22. Climbing trees is good for you in ways that you can’t quite remember until you’re up there, looking down. ‘Trees deliver us from the banal, and reaching the top of one is like coming up for air and breaking the bubble of our timetabled lives.’ Read The Tree Climber’s Guide by Jack Cooke.
  23. On flat ground, I take 64 paces to walk 100 metres. A useful thing to know if you’re trying to navigate in low visibility (or trying to find an obscure map feature as part of your Lowland Leader Award assessment). Learn more about pacing from Mountain Safety.
  24. Fractal environments, such as those we experience in abundance when in the countryside or beside the sea, help regulate emotions and reduce stress in a similar way to music. Read The Nature Fix by Florence Williams for a full exploration on the myriad ways nature does us good – or read this Atlantic article on Why Fractals Are So Soothing.
  25. Leave love letters. Read the secret story on my blog.
  26. I really like Emmental. Also: always travel with a pat of butter. Tortilla chips slathered with butter makes for a surprisingly good cycling snack. Ignore the doubters.
  27. Neapolitan street food is dangerous. Frittatine di pasta is a depth charge of carbohydrates, macaroni, béchamel and pork weighted with enough oil to power a medium-sized caravan. Digestible only when halved, quartered, and shared to soak up limoncello. Eat more on my blog.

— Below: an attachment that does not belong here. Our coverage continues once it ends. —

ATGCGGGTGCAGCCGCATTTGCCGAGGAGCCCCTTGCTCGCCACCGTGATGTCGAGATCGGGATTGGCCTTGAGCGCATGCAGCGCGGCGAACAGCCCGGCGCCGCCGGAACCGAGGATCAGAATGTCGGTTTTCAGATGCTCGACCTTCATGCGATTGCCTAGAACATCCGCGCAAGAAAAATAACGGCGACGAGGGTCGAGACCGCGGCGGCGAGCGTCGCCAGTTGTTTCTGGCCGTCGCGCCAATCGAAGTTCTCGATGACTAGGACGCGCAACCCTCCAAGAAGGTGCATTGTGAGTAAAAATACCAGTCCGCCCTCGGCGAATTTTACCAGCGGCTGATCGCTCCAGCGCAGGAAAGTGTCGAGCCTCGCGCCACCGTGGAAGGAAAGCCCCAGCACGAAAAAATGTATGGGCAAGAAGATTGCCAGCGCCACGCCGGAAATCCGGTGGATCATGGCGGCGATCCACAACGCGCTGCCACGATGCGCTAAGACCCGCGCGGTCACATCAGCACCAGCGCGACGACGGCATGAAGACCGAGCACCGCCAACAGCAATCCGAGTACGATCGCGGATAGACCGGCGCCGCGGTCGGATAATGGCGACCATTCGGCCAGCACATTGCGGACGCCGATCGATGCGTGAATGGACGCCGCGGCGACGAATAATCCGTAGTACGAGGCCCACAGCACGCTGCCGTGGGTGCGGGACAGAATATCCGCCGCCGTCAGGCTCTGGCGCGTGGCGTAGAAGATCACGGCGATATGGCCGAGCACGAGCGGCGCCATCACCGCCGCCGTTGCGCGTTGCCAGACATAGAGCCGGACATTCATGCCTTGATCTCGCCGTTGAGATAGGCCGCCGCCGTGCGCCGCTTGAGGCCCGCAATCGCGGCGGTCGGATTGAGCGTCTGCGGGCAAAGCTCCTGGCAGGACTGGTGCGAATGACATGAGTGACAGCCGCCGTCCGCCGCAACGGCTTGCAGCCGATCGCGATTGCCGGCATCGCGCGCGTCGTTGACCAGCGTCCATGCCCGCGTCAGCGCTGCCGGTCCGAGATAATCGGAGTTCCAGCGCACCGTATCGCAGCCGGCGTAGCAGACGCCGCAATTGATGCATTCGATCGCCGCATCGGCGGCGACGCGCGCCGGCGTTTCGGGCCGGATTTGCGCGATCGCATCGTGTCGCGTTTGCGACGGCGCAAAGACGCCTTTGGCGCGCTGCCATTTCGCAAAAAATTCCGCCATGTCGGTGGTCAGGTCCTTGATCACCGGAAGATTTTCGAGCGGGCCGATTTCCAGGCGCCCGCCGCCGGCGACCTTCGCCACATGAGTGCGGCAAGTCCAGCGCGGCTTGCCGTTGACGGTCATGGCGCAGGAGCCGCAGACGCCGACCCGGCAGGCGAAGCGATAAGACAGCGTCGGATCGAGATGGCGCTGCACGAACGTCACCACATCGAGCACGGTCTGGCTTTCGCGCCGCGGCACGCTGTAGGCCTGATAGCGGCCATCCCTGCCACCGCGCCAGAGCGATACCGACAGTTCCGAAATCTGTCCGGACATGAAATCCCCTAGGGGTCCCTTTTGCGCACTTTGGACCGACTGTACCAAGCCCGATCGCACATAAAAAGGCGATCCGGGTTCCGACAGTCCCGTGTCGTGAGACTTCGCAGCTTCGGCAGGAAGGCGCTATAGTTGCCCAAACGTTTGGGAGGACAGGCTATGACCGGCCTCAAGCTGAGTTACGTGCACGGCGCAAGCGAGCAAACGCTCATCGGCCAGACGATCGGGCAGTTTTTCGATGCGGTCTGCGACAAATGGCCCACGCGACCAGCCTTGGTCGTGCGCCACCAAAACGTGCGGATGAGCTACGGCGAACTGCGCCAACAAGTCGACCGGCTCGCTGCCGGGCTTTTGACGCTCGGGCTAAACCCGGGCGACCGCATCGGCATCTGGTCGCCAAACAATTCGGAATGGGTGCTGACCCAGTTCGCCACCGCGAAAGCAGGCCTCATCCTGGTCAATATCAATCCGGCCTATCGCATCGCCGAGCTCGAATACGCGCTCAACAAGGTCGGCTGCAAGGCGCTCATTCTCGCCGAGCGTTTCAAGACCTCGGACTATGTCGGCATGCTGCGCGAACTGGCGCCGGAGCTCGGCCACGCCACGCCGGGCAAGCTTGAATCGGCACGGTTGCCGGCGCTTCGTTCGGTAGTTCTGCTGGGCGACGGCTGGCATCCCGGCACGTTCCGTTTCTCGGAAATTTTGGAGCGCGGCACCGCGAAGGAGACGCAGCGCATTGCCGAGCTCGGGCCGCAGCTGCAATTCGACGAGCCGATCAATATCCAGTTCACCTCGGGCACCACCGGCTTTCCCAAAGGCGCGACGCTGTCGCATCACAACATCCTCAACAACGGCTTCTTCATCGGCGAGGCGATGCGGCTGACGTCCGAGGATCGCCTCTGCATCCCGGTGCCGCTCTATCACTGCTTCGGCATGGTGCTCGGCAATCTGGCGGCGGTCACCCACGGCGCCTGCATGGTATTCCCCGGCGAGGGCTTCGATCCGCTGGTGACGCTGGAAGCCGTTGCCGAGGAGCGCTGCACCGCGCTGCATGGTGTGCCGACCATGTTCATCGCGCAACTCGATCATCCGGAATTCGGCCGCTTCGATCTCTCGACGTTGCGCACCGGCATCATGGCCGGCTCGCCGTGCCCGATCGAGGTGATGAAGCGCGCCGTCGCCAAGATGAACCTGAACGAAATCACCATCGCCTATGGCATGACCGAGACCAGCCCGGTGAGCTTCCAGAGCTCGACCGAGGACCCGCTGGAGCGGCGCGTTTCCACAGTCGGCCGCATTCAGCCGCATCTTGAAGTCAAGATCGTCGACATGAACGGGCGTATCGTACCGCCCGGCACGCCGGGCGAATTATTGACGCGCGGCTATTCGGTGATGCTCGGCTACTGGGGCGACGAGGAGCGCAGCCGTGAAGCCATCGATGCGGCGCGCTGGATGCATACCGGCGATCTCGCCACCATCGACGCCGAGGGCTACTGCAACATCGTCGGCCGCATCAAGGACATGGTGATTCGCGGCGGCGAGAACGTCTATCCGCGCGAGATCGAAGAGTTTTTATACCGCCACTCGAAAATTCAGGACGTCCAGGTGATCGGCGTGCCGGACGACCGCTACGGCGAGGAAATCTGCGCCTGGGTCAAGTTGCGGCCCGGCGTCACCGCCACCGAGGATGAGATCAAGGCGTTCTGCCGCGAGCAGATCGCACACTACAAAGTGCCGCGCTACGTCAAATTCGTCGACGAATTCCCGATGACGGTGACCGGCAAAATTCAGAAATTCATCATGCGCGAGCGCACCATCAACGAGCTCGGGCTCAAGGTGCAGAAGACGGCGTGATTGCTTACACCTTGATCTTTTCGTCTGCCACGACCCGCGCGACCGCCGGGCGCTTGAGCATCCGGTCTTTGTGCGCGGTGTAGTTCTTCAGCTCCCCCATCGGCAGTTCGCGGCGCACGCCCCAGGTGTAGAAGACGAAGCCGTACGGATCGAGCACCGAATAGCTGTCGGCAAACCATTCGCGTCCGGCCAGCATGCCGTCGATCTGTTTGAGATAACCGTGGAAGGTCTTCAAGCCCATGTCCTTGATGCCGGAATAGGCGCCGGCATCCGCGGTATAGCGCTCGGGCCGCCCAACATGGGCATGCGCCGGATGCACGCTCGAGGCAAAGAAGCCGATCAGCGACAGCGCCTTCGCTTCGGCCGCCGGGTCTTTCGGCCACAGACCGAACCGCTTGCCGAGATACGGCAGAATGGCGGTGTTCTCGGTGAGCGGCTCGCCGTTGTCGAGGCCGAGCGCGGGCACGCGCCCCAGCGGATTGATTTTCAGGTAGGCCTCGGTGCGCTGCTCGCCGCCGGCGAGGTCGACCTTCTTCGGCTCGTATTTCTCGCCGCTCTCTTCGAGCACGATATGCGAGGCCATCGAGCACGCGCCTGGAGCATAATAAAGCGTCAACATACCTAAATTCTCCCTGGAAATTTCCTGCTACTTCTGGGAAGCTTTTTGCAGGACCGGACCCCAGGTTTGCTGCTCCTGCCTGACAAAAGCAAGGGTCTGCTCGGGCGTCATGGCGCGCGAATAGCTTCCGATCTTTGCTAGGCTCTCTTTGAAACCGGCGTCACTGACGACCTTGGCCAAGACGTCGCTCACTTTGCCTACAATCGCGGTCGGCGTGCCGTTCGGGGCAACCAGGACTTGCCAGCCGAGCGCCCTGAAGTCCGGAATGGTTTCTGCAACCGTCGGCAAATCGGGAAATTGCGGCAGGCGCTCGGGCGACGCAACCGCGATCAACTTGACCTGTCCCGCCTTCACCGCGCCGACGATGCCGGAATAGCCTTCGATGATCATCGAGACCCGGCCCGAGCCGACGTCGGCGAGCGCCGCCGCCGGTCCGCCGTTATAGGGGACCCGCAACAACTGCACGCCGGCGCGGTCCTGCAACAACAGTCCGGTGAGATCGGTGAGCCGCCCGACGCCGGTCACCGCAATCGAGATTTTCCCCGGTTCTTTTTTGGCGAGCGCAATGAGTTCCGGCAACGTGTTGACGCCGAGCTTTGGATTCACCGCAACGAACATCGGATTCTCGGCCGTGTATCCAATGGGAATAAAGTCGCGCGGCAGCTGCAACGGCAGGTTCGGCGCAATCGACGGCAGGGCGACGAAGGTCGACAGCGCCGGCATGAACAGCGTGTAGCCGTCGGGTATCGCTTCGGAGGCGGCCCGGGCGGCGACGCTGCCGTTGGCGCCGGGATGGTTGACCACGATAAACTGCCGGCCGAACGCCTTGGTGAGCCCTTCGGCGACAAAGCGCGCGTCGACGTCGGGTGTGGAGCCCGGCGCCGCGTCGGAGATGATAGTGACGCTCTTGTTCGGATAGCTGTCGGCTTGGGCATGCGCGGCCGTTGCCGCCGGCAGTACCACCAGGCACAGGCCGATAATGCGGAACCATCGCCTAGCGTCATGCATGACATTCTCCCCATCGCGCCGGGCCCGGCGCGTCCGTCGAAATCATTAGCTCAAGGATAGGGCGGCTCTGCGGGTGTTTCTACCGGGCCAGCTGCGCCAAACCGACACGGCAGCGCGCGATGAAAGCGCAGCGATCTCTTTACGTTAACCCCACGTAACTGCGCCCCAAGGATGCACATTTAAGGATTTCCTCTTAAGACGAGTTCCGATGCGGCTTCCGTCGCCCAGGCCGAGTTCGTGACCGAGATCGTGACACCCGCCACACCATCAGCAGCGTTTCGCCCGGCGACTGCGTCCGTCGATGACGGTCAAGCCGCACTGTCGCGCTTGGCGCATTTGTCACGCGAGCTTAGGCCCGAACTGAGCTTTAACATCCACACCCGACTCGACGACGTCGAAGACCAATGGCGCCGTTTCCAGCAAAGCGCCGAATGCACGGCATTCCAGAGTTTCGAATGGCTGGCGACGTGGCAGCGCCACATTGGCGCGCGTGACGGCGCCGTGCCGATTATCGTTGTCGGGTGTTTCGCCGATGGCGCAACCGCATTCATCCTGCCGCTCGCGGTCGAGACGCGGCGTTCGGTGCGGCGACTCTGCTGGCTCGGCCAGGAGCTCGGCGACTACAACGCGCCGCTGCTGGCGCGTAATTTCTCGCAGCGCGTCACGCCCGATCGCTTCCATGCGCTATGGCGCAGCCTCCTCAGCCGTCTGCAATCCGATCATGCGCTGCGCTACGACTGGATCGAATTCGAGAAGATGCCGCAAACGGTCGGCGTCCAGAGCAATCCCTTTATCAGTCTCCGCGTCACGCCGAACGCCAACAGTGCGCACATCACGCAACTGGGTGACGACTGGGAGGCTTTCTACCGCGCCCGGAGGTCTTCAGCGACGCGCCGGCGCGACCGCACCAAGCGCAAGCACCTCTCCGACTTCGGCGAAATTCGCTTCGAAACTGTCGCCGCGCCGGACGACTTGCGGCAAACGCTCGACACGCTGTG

28. Unlike those at liberty, asylum seekers imprisoned in detention centres are allowed to work – for the princely wage of £1 per hour. Read Michael Darko’s story of indefinite detention on my blog.
  29. Refugees and asylum seekers dress well and wear cologne because it helps them integrate into society. ‘For me, to look good and to be clean could help me in front of society. People might accept me.’ Read Mahmud’s story on my blog.
  30. The Croatian Adriatic coast is beautiful, but the Adriatic coast road will be too full of touring motorists in mid-summer for you to fully relax and enjoy the ride. As you can’t see in the photo below.
  31. Albania may very well be the most hospitable country in the world for touring cyclists. Thank you, Albania. Read the story of Thighs of Steel in Albania on my blog.
  32. Cycling around Ikaría, a Greek island home to Europe’s highest concentration of centenarians, is really fucking hard. Read the story on my blog.
  33. Diving into the sea head first can really mess you up. From a height of ten metres, you break the surface at 36.6mph and that exerts crazy force on your body as the water slows you by more than 50 percent in a fraction of a second. I guess that’s why diving is an Olympic sport. I got a dislocated shoulder, but maybe I was lucky not to get concussed. Read more about the risks of diving on SportsRec.com. Next time, I’ll be following this sage advice from Tourism On The Edge.
  34. Greek can be disturbingly similar to Spanish in the most unhelpful ways. For example: aquí in Spanish means here; εκεί in Greek means there.